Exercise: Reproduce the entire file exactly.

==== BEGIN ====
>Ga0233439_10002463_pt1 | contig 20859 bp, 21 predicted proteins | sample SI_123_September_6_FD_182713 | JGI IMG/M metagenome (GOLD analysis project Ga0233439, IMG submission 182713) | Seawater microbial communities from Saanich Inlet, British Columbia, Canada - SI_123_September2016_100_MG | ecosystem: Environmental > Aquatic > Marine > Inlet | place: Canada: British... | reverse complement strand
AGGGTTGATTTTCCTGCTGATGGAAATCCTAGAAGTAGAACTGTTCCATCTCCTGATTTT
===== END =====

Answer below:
>Ga0233439_10002463_pt1 | contig 20859 bp, 21 predicted proteins | sample SI_123_September_6_FD_182713 | JGI IMG/M metagenome (GOLD analysis project Ga0233439, IMG submission 182713) | Seawater microbial communities from Saanich Inlet, British Columbia, Canada - SI_123_September2016_100_MG | ecosystem: Environmental > Aquatic > Marine > Inlet | place: Canada: British... | reverse complement strand
AGGGTTGATTTTCCTGCTGATGGAAATCCTAGAAGTAGAACTGTTCCATCTCCTGATTTT